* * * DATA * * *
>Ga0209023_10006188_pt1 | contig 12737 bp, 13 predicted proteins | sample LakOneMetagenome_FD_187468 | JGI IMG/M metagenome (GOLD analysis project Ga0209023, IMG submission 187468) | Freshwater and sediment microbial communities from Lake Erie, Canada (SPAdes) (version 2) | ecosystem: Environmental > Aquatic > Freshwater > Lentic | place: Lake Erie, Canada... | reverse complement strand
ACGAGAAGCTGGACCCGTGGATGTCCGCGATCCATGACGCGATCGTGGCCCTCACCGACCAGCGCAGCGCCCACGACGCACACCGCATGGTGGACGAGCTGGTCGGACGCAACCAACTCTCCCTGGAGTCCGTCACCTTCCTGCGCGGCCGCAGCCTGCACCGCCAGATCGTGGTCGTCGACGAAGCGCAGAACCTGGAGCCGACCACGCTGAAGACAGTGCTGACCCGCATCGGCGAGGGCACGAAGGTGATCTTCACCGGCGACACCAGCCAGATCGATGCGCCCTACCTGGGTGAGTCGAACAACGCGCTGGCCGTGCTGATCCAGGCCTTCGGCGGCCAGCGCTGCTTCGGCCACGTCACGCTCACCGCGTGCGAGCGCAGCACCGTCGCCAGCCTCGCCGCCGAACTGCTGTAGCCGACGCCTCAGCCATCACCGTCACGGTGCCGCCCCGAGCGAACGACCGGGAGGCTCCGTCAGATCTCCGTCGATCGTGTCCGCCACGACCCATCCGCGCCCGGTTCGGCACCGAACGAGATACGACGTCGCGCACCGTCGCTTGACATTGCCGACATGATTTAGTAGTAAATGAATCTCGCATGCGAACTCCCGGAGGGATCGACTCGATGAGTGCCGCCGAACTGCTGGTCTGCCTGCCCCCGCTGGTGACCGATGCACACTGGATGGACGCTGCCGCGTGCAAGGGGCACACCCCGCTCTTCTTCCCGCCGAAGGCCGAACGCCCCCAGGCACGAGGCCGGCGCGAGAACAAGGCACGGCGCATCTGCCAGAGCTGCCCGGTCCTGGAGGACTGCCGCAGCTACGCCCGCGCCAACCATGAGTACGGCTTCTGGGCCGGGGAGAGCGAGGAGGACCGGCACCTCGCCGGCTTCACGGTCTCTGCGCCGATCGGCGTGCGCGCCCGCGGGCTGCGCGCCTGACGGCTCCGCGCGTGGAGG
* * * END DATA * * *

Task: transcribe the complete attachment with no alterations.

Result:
>Ga0209023_10006188_pt1 | contig 12737 bp, 13 predicted proteins | sample LakOneMetagenome_FD_187468 | JGI IMG/M metagenome (GOLD analysis project Ga0209023, IMG submission 187468) | Freshwater and sediment microbial communities from Lake Erie, Canada (SPAdes) (version 2) | ecosystem: Environmental > Aquatic > Freshwater > Lentic | place: Lake Erie, Canada... | reverse complement strand
ACGAGAAGCTGGACCCGTGGATGTCCGCGATCCATGACGCGATCGTGGCCCTCACCGACCAGCGCAGCGCCCACGACGCACACCGCATGGTGGACGAGCTGGTCGGACGCAACCAACTCTCCCTGGAGTCCGTCACCTTCCTGCGCGGCCGCAGCCTGCACCGCCAGATCGTGGTCGTCGACGAAGCGCAGAACCTGGAGCCGACCACGCTGAAGACAGTGCTGACCCGCATCGGCGAGGGCACGAAGGTGATCTTCACCGGCGACACCAGCCAGATCGATGCGCCCTACCTGGGTGAGTCGAACAACGCGCTGGCCGTGCTGATCCAGGCCTTCGGCGGCCAGCGCTGCTTCGGCCACGTCACGCTCACCGCGTGCGAGCGCAGCACCGTCGCCAGCCTCGCCGCCGAACTGCTGTAGCCGACGCCTCAGCCATCACCGTCACGGTGCCGCCCCGAGCGAACGACCGGGAGGCTCCGTCAGATCTCCGTCGATCGTGTCCGCCACGACCCATCCGCGCCCGGTTCGGCACCGAACGAGATACGACGTCGCGCACCGTCGCTTGACATTGCCGACATGATTTAGTAGTAAATGAATCTCGCATGCGAACTCCCGGAGGGATCGACTCGATGAGTGCCGCCGAACTGCTGGTCTGCCTGCCCCCGCTGGTGACCGATGCACACTGGATGGACGCTGCCGCGTGCAAGGGGCACACCCCGCTCTTCTTCCCGCCGAAGGCCGAACGCCCCCAGGCACGAGGCCGGCGCGAGAACAAGGCACGGCGCATCTGCCAGAGCTGCCCGGTCCTGGAGGACTGCCGCAGCTACGCCCGCGCCAACCATGAGTACGGCTTCTGGGCCGGGGAGAGCGAGGAGGACCGGCACCTCGCCGGCTTCACGGTCTCTGCGCCGATCGGCGTGCGCGCCCGCGGGCTGCGCGCCTGACGGCTCCGCGCGTGGAGG